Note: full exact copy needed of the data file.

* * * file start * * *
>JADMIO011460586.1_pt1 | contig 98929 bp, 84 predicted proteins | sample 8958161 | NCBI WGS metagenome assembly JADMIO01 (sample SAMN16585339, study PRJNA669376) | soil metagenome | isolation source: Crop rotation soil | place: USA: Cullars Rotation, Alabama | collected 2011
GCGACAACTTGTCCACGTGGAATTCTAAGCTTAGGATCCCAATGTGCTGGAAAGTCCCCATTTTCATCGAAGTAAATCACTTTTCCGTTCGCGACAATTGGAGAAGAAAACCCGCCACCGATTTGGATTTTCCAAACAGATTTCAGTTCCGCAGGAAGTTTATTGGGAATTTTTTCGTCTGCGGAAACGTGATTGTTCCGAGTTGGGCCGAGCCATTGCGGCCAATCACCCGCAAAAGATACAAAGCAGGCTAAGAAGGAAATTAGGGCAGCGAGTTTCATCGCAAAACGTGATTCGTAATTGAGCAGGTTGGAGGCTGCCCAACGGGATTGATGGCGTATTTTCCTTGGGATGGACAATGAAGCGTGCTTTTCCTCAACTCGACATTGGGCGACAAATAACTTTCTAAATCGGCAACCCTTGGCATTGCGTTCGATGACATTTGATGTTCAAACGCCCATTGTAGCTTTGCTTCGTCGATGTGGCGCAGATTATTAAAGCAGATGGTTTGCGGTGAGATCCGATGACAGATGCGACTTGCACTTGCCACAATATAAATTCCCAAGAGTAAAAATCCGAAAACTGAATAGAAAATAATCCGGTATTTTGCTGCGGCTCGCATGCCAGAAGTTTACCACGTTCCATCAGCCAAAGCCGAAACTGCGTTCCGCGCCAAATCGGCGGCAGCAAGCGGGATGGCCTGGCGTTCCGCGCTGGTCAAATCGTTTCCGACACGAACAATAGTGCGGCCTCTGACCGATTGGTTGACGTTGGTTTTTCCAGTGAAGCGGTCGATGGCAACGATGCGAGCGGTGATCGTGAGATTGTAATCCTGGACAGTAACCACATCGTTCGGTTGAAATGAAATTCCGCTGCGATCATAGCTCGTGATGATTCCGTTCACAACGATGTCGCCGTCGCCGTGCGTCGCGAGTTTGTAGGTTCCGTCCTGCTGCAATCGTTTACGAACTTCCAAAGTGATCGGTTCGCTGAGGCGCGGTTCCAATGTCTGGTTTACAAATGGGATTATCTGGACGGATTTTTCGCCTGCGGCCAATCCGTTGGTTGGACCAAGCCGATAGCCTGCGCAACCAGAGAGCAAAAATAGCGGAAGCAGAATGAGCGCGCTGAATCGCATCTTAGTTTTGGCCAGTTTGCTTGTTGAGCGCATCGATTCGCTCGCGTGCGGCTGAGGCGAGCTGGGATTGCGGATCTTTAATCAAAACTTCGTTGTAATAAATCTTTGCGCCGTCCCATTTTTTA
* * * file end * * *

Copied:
>JADMIO011460586.1_pt1 | contig 98929 bp, 84 predicted proteins | sample 8958161 | NCBI WGS metagenome assembly JADMIO01 (sample SAMN16585339, study PRJNA669376) | soil metagenome | isolation source: Crop rotation soil | place: USA: Cullars Rotation, Alabama | collected 2011
GCGACAACTTGTCCACGTGGAATTCTAAGCTTAGGATCCCAATGTGCTGGAAAGTCCCCATTTTCATCGAAGTAAATCACTTTTCCGTTCGCGACAATTGGAGAAGAAAACCCGCCACCGATTTGGATTTTCCAAACAGATTTCAGTTCCGCAGGAAGTTTATTGGGAATTTTTTCGTCTGCGGAAACGTGATTGTTCCGAGTTGGGCCGAGCCATTGCGGCCAATCACCCGCAAAAGATACAAAGCAGGCTAAGAAGGAAATTAGGGCAGCGAGTTTCATCGCAAAACGTGATTCGTAATTGAGCAGGTTGGAGGCTGCCCAACGGGATTGATGGCGTATTTTCCTTGGGATGGACAATGAAGCGTGCTTTTCCTCAACTCGACATTGGGCGACAAATAACTTTCTAAATCGGCAACCCTTGGCATTGCGTTCGATGACATTTGATGTTCAAACGCCCATTGTAGCTTTGCTTCGTCGATGTGGCGCAGATTATTAAAGCAGATGGTTTGCGGTGAGATCCGATGACAGATGCGACTTGCACTTGCCACAATATAAATTCCCAAGAGTAAAAATCCGAAAACTGAATAGAAAATAATCCGGTATTTTGCTGCGGCTCGCATGCCAGAAGTTTACCACGTTCCATCAGCCAAAGCCGAAACTGCGTTCCGCGCCAAATCGGCGGCAGCAAGCGGGATGGCCTGGCGTTCCGCGCTGGTCAAATCGTTTCCGACACGAACAATAGTGCGGCCTCTGACCGATTGGTTGACGTTGGTTTTTCCAGTGAAGCGGTCGATGGCAACGATGCGAGCGGTGATCGTGAGATTGTAATCCTGGACAGTAACCACATCGTTCGGTTGAAATGAAATTCCGCTGCGATCATAGCTCGTGATGATTCCGTTCACAACGATGTCGCCGTCGCCGTGCGTCGCGAGTTTGTAGGTTCCGTCCTGCTGCAATCGTTTACGAACTTCCAAAGTGATCGGTTCGCTGAGGCGCGGTTCCAATGTCTGGTTTACAAATGGGATTATCTGGACGGATTTTTCGCCTGCGGCCAATCCGTTGGTTGGACCAAGCCGATAGCCTGCGCAACCAGAGAGCAAAAATAGCGGAAGCAGAATGAGCGCGCTGAATCGCATCTTAGTTTTGGCCAGTTTGCTTGTTGAGCGCATCGATTCGCTCGCGTGCGGCTGAGGCGAGCTGGGATTGCGGATCTTTAATCAAAACTTCGTTGTAATAAATCTTTGCGCCGTCCCATTTTTTA